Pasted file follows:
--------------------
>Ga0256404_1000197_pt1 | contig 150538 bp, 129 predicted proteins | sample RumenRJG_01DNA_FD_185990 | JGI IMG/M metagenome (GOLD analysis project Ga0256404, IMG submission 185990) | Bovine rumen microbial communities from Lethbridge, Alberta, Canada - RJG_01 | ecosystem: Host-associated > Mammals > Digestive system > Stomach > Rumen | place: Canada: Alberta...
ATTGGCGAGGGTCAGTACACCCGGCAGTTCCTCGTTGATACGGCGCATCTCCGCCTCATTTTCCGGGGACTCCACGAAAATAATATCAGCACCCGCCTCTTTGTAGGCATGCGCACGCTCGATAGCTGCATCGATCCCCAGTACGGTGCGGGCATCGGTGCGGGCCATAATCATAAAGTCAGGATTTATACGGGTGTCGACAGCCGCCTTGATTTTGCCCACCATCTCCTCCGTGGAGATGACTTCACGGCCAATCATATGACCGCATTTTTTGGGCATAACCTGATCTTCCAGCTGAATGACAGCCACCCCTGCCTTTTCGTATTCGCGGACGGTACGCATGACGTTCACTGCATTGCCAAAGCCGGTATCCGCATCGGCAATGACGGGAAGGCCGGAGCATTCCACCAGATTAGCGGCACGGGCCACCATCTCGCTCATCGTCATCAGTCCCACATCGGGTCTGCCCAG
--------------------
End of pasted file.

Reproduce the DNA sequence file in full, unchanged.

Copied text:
>Ga0256404_1000197_pt1 | contig 150538 bp, 129 predicted proteins | sample RumenRJG_01DNA_FD_185990 | JGI IMG/M metagenome (GOLD analysis project Ga0256404, IMG submission 185990) | Bovine rumen microbial communities from Lethbridge, Alberta, Canada - RJG_01 | ecosystem: Host-associated > Mammals > Digestive system > Stomach > Rumen | place: Canada: Alberta...
ATTGGCGAGGGTCAGTACACCCGGCAGTTCCTCGTTGATACGGCGCATCTCCGCCTCATTTTCCGGGGACTCCACGAAAATAATATCAGCACCCGCCTCTTTGTAGGCATGCGCACGCTCGATAGCTGCATCGATCCCCAGTACGGTGCGGGCATCGGTGCGGGCCATAATCATAAAGTCAGGATTTATACGGGTGTCGACAGCCGCCTTGATTTTGCCCACCATCTCCTCCGTGGAGATGACTTCACGGCCAATCATATGACCGCATTTTTTGGGCATAACCTGATCTTCCAGCTGAATGACAGCCACCCCTGCCTTTTCGTATTCGCGGACGGTACGCATGACGTTCACTGCATTGCCAAAGCCGGTATCCGCATCGGCAATGACGGGAAGGCCGGAGCATTCCACCAGATTAGCGGCACGGGCCACCATCTCGCTCATCGTCATCAGTCCCACATCGGGTCTGCCCAG